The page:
Modern Australian

Food for collagen



In the last few years there has been an explosion of collagen supplements on the market. Many consumers wonder, do we really need them?

Collagen is the main structural protein in the skin, connective tissue and muscle, giving it strength and shape. It’s the protein responsible for the skin’s elasticity and plays a major role in joint and bone health. Collagen is a so-called polypeptide. It contains a mixture of amino acids such as proline and glycine. Amino acids are organic compounds that participate in a number of processes in the body.

Collagen breaks down naturally in our skin as we age. So the question is, can a supplement REALLY replace this loss and is it even possible to get the levels of collagen we need from food?

The collagen supplement market isn’t very well regulated and with products ranging from $5 - $150 and claims that often aren’t substantiated in science. Some collagen products however, have good case studies and are of a superior quality so keep your eyes out for these and research well before you purchase.

Many doctors and scientists completely disregard the effectivity of collagen products sold in health food stores and pharmacies whilst others are advocates.

While collagen supplements and some foods can certainly offer indirect help, the collagen you're eating or drinking may not end up in your skin. As collagen is broken down into amino acids in your digestive tract it is highly unlikely that any complete collagen will end up in your bloodstream. The amino acids from ingested collagen can hep with skin health - and there is some good research showing that collagen supplementation can help improve joint and bone health as well as helping to improve overall skin condition. As amino acids serve as the building blocks for your skin cells collagen provides benefits to the skin and to help with skin elasticity.

When it comes to foods, look out for produce containing good old Vitamin C as it helps stimulate collagen production. So think berries, citrus, capsicum and kiwi fruit.

What's best if you are going to try it? Powder or liquid form? Is one going to give better results than the other and if so why?

The body does not need to break down a liquid extract, allowing more of the medicinal properties to be absorbed into the system. However, powder is dissolved in liquid before it’s digested so there is no major difference in terms of absorption. There are also different collagen peptides that are more well researched than others - a product that contains a combo of say three or more may deliver better benefits. I like powdered forms that you can add into a morning smoothie.

Are there certain levels of collagen we should be looking for in a supplement?

Look for different collagen peptides as these determine efficacy. You might like to see a health care practitioner who can advise you about which brands are best - or ask staff in store to guide you. Ask about the research behind the collagen peptides. Bioavailability determines the efficacy of any nutrient. If you are considering using collagen supplements look out for products containing the hydrolysed form. In hydrolysed collagen supplements the amino acid chains have been broken down into smaller units making it bioavailable and easier for the body to digest.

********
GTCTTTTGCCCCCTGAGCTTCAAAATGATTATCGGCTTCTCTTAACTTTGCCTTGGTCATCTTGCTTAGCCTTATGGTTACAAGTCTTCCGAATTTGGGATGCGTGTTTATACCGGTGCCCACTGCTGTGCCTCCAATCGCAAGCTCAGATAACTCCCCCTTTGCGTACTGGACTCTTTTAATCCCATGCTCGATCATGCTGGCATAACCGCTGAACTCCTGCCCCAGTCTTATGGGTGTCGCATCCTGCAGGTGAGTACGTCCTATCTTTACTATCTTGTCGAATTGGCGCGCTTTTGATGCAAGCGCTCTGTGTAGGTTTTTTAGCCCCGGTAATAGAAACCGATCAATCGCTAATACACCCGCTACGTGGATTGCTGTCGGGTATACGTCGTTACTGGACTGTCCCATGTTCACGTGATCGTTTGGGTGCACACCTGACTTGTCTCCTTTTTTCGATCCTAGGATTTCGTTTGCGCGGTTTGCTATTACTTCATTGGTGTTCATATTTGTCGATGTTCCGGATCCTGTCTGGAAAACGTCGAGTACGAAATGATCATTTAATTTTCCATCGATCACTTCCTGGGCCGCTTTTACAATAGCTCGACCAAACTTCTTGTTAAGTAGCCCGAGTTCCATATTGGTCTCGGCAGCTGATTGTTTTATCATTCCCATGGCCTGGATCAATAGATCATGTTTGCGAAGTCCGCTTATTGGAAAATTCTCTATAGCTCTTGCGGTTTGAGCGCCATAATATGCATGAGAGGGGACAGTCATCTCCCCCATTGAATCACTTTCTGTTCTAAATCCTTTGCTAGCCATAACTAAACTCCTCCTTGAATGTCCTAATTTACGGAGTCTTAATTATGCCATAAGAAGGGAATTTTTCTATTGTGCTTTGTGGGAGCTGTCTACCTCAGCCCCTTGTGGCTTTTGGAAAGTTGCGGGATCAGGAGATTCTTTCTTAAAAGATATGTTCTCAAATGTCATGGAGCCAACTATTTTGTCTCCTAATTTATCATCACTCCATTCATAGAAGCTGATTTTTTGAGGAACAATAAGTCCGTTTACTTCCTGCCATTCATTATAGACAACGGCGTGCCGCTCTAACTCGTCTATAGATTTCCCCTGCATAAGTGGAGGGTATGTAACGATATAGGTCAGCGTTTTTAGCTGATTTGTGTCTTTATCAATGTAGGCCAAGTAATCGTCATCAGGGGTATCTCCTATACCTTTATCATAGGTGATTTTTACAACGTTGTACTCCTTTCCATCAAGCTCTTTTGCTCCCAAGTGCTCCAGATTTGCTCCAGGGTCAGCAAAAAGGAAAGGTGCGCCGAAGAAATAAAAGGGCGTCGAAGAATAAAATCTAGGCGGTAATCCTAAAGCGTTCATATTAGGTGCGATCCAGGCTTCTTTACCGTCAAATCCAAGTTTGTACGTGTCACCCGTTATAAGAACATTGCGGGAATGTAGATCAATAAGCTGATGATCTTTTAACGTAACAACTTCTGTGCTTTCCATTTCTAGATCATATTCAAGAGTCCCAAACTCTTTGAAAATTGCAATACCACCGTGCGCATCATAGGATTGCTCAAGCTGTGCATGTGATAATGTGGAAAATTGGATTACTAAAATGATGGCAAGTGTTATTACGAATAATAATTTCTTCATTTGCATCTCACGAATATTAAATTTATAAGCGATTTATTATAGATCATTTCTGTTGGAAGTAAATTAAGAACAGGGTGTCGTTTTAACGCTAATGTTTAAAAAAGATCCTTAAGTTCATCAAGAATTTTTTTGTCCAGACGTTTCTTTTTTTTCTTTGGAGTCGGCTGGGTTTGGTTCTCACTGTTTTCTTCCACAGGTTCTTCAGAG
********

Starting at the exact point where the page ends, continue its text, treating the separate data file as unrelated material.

Are liquid collagen drinks really just watered down versions of a powder form? Are you paying more in the long run for a liquid? The main advantage of liquid collagen is the convenience factor. It comes bottled and ready to consume. When it comes to the costs powder might have a slight advantage.

What kind of difference in our skin will we notice when taking a collagen supplement? Will it be dramatic? Will skin look smoother? Fresher? If at all?

Epigenetics (and genetics) play a big role in all of this. Your lifestyle and your genes will determine how your skin ages. Your diet, water intake, and sleep (or the lack of it) affect your collagen production. Supplementation won’t balance out an unhealthy lifestyle - many people do however, report better looking skin in as little as two weeks when taking collagen products. Collagen may help to reduce the appearance of fine lines and wrinkles and may also help to decrease wrinkle depth. It can help with skin firmness too.

How long will it take to see results?

Again, it depends on your lifestyle and diet - a healthier lifestyle and diet delivers the faster and the better the results. Less stress and mindfulness may help as will adequate hydration and adequate sleep. Having foods that are nutrient dense, colourful and fresh will also help as will those that are high in fibre. Vegan and vegetarian options are recommended. 

Different studies come to different conclusions. As with most supplements 3-4 weeks are recommended.

Do you need to take collagen supplements forever or do you take a course then have a rest period and then take them again as and when needed? If you stop taking the supplements will your skin regress?

Keeping your body agile and healthy isn’t a one or two month solution, it’s a lifestyle choice and commitment needs to be ongoing. Collagen supplementation may help keep your skin healthy, plump and bouncy but it isn’t a total solution. Skin health is linked to a balanced body, a healthy liver and also to good digestion. Keeping your microbiome healthy and happy is integral to skin health - excess sugar causes glycation which is ageing on the skin - smoking, alcohol and some prescription medication may also negatively impact on skin appearance. Hydration is also essential - collagen supplements are just part of the puzzle - they are not a cure all although they may provide a short cut and other health benefits as well.

Rick Hay 'The Superfoodist' 

Dip Nutrition Dip Botanical Medicine Dip Teaching

www.rickhay.co.uk   

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